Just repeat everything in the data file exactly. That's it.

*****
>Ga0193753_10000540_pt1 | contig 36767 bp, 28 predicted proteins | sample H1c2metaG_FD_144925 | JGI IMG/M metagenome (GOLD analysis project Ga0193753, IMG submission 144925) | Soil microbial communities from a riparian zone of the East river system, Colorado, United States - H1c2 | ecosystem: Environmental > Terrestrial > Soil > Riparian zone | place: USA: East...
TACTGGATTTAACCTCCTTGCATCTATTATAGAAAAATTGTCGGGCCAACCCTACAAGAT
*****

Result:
>Ga0193753_10000540_pt1 | contig 36767 bp, 28 predicted proteins | sample H1c2metaG_FD_144925 | JGI IMG/M metagenome (GOLD analysis project Ga0193753, IMG submission 144925) | Soil microbial communities from a riparian zone of the East river system, Colorado, United States - H1c2 | ecosystem: Environmental > Terrestrial > Soil > Riparian zone | place: USA: East...
TACTGGATTTAACCTCCTTGCATCTATTATAGAAAAATTGTCGGGCCAACCCTACAAGAT